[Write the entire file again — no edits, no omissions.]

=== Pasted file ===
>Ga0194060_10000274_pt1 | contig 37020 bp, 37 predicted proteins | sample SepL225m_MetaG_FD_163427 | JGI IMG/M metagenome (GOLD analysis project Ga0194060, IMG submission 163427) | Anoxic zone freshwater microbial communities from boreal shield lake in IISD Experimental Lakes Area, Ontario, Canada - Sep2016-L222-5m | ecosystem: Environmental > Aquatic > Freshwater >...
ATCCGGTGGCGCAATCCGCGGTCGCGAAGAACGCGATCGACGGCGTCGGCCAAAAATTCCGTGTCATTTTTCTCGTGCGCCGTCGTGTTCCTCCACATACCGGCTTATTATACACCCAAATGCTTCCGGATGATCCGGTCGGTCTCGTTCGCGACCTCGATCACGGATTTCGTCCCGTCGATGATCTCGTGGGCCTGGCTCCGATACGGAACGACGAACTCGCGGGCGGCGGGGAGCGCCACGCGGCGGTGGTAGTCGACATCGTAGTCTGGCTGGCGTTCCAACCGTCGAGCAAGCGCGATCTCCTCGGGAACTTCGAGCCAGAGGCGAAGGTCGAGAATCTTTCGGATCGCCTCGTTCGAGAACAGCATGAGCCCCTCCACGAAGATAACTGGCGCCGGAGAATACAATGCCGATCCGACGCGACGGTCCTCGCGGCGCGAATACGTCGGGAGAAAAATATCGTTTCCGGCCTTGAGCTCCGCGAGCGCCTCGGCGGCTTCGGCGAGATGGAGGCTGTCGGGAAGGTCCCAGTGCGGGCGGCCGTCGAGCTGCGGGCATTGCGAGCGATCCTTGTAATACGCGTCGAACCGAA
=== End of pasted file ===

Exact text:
>Ga0194060_10000274_pt1 | contig 37020 bp, 37 predicted proteins | sample SepL225m_MetaG_FD_163427 | JGI IMG/M metagenome (GOLD analysis project Ga0194060, IMG submission 163427) | Anoxic zone freshwater microbial communities from boreal shield lake in IISD Experimental Lakes Area, Ontario, Canada - Sep2016-L222-5m | ecosystem: Environmental > Aquatic > Freshwater >...
ATCCGGTGGCGCAATCCGCGGTCGCGAAGAACGCGATCGACGGCGTCGGCCAAAAATTCCGTGTCATTTTTCTCGTGCGCCGTCGTGTTCCTCCACATACCGGCTTATTATACACCCAAATGCTTCCGGATGATCCGGTCGGTCTCGTTCGCGACCTCGATCACGGATTTCGTCCCGTCGATGATCTCGTGGGCCTGGCTCCGATACGGAACGACGAACTCGCGGGCGGCGGGGAGCGCCACGCGGCGGTGGTAGTCGACATCGTAGTCTGGCTGGCGTTCCAACCGTCGAGCAAGCGCGATCTCCTCGGGAACTTCGAGCCAGAGGCGAAGGTCGAGAATCTTTCGGATCGCCTCGTTCGAGAACAGCATGAGCCCCTCCACGAAGATAACTGGCGCCGGAGAATACAATGCCGATCCGACGCGACGGTCCTCGCGGCGCGAATACGTCGGGAGAAAAATATCGTTTCCGGCCTTGAGCTCCGCGAGCGCCTCGGCGGCTTCGGCGAGATGGAGGCTGTCGGGAAGGTCCCAGTGCGGGCGGCCGTCGAGCTGCGGGCATTGCGAGCGATCCTTGTAATACGCGTCGAACCGAA